Saturday, Sep 22, 2018
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Filmmaker Brad Bird flavors movies with complexity



Sometimes you hit a nerve.

Brad Bird's, and I'm assuming this from the volume of his voice at the moment, has something to do with a very American ideal, the one that says if you put your heart into something, if you believe in yourself unconditionally, you can do it - you're a winner.

His face turns a pale red.

The red of, well, not a beet.

More a shade of nectarine.

"My sons have rooms full of trophies. Like from floor to ceiling. For stuff I don't understand. Stuff I don't think they showed for! Rooms full of meaningless trophies! For occasionally showing up! But not that I have any feelings about that or anything."

No, not at all.

Bird, who made The Iron Giant, The Incredibles, and now Ratatouille, which opens today, has become unique among animators. He started at Disney, studying under the legendary cadre of animators known as the Nine Old Men, who made everything from Snow White to Lady and the Tramp; he spent eight seasons on The Simpsons. But Bird also is becoming the first mainstream American director of animation, in the entire history of film, to be recognizable for his outlook, for his visual style - for his oeuvre.

You know, like a director.

Animation tends to be a creator's medium. Characters are invented, outlooks established (often by writers). Studios develop house styles; you could tell the difference between a Pixar, a Disney, or a Warner Bros. Looney Tunes without prompting. (As in life, the eyes give it away.) But the actual directing of an animated movie tends to be anonymous work, despite being much like live-action filmmaking (only more fragmented, and slower).

Bird, who made Iron Giant for Warner, and his last two under Pixar, has a number of distinct touches, but foremost: His subjects are not driven by typically huggable animated heroes. And, if you must take away a moral, that moral would be that not everything works out for everyone, that mediocrity, and not magic, is the natural state of the world.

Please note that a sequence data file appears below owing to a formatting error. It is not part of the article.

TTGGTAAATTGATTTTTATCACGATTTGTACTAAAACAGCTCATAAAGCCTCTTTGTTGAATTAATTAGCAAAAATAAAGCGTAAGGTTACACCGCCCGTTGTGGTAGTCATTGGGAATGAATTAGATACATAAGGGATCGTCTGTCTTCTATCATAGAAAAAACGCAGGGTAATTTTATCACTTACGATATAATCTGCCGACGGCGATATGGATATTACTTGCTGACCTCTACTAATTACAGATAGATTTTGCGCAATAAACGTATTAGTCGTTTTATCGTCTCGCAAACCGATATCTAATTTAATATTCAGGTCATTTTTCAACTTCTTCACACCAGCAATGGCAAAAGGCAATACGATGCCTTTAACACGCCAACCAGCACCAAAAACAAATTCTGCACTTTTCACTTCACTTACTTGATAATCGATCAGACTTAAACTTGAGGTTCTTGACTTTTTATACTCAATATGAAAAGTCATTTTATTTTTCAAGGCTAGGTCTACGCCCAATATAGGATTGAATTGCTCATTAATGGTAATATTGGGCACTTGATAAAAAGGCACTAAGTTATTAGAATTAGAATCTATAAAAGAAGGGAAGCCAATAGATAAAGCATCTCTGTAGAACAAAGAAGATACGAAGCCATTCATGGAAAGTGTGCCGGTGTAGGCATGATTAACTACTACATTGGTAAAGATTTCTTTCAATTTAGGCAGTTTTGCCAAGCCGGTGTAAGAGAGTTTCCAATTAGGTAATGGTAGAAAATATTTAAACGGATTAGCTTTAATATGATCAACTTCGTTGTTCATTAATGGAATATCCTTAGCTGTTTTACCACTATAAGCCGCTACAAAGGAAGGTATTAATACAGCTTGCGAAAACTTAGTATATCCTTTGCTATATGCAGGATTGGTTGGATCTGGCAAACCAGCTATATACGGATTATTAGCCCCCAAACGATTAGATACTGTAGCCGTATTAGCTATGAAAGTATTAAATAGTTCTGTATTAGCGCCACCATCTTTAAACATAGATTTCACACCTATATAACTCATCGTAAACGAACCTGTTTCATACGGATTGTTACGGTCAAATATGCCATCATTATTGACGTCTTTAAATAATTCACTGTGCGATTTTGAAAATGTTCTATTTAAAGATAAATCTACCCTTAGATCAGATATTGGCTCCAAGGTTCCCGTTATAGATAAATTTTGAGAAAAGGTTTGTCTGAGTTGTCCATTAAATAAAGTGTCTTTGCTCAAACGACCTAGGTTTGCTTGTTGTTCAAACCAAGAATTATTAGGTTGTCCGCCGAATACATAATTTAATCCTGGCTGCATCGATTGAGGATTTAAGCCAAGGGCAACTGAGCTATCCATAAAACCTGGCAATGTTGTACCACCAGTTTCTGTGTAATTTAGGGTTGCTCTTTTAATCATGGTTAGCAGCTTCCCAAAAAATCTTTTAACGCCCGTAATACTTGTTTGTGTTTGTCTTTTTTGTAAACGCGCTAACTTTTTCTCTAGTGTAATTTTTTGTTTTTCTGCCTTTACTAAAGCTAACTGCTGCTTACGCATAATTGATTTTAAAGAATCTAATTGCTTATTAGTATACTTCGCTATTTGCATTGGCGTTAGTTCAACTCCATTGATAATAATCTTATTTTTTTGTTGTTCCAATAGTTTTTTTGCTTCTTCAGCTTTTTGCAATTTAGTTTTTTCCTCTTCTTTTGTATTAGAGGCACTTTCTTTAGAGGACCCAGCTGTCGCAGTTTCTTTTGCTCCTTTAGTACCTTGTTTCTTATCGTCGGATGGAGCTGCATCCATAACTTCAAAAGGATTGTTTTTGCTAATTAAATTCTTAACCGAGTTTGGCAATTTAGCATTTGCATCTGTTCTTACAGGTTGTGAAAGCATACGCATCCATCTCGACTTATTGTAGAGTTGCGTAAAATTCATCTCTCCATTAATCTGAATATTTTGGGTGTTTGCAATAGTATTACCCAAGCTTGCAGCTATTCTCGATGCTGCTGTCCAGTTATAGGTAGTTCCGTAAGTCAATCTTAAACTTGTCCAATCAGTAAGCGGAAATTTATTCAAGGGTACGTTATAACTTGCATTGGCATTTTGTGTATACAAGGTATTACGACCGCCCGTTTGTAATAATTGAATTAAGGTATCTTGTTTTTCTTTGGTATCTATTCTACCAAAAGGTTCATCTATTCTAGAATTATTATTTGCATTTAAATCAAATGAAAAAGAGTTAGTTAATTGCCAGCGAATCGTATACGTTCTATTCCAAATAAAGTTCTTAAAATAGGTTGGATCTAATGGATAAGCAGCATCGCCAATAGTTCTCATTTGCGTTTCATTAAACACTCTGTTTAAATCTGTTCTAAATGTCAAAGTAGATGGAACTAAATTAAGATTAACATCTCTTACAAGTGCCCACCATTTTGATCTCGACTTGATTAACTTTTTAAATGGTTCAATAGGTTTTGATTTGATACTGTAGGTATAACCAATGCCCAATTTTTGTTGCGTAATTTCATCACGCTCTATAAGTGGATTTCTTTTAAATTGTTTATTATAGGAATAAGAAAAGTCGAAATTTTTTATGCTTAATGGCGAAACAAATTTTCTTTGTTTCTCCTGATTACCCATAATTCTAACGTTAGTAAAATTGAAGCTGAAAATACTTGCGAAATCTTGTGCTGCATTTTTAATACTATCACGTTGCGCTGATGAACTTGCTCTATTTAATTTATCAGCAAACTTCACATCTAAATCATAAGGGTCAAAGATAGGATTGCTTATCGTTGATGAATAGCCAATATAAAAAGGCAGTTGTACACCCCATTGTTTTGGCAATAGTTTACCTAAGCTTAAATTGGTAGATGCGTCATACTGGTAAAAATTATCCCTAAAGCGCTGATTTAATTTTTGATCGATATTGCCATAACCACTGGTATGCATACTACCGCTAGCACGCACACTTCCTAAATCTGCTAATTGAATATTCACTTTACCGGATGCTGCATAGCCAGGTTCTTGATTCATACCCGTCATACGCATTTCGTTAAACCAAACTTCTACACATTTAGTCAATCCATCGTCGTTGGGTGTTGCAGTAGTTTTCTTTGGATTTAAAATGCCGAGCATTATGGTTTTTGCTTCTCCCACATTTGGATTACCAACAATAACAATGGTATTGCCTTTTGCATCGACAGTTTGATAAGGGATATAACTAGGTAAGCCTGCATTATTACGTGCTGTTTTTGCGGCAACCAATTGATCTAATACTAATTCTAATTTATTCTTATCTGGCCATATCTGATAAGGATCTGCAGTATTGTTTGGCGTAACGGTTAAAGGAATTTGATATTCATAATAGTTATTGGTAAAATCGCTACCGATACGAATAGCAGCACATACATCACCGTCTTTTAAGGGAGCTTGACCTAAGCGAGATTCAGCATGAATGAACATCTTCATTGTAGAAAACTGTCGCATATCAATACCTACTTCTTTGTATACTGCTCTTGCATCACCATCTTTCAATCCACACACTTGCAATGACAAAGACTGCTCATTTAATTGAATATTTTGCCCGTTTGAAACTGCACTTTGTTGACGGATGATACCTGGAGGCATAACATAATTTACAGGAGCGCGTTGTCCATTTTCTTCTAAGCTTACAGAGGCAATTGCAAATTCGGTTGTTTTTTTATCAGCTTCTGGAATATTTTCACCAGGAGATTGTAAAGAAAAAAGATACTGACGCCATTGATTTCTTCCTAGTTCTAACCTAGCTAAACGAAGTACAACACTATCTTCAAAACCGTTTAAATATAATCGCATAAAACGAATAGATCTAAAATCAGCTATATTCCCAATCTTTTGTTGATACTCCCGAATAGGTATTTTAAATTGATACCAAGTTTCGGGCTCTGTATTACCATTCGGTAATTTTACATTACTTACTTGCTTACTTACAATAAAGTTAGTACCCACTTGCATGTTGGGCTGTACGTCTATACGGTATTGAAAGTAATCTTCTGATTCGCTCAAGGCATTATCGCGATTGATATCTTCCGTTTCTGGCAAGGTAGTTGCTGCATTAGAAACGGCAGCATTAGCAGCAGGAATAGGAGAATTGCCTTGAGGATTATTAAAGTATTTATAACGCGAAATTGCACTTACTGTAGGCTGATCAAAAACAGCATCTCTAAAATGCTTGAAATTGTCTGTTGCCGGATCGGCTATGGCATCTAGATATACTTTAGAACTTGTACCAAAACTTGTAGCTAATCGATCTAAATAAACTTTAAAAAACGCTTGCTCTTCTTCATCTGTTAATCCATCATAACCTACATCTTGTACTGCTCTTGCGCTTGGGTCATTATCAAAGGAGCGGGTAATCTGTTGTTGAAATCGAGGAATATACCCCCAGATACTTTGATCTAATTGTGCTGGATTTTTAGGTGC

Ratatouille, for instance, is about a rat with a natural inclination in the kitchen - he can cook far better than its young chef, whom he manipulates like a marionette. But the world is not ready for rat chefs, and some dreams must be put aside. And in The Incredibles, much is made of the value of meeting your potential in a culture that wants to believe everyone has a talent.

"There's a well-meaning thing right now that tells us everyone should get a trophy," Bird says, "the point of which renders people who are gifted meaningless. I think we want to spare unpleasant feelings. But guess what? Unpleasant things happen. It's called reality. I think parents, and often animated movies, try to protect kids from life, and that's not good. Why does the kid who shows up sometimes get a trophy, too? I think we're punishing people who are committed."

Without giving anything away, Ratatouille ends on a slightly vague note, and with perhaps a little subtle sadness: the world, you could argue, will never know where the genius of its kitchen comes from, maybe for the best.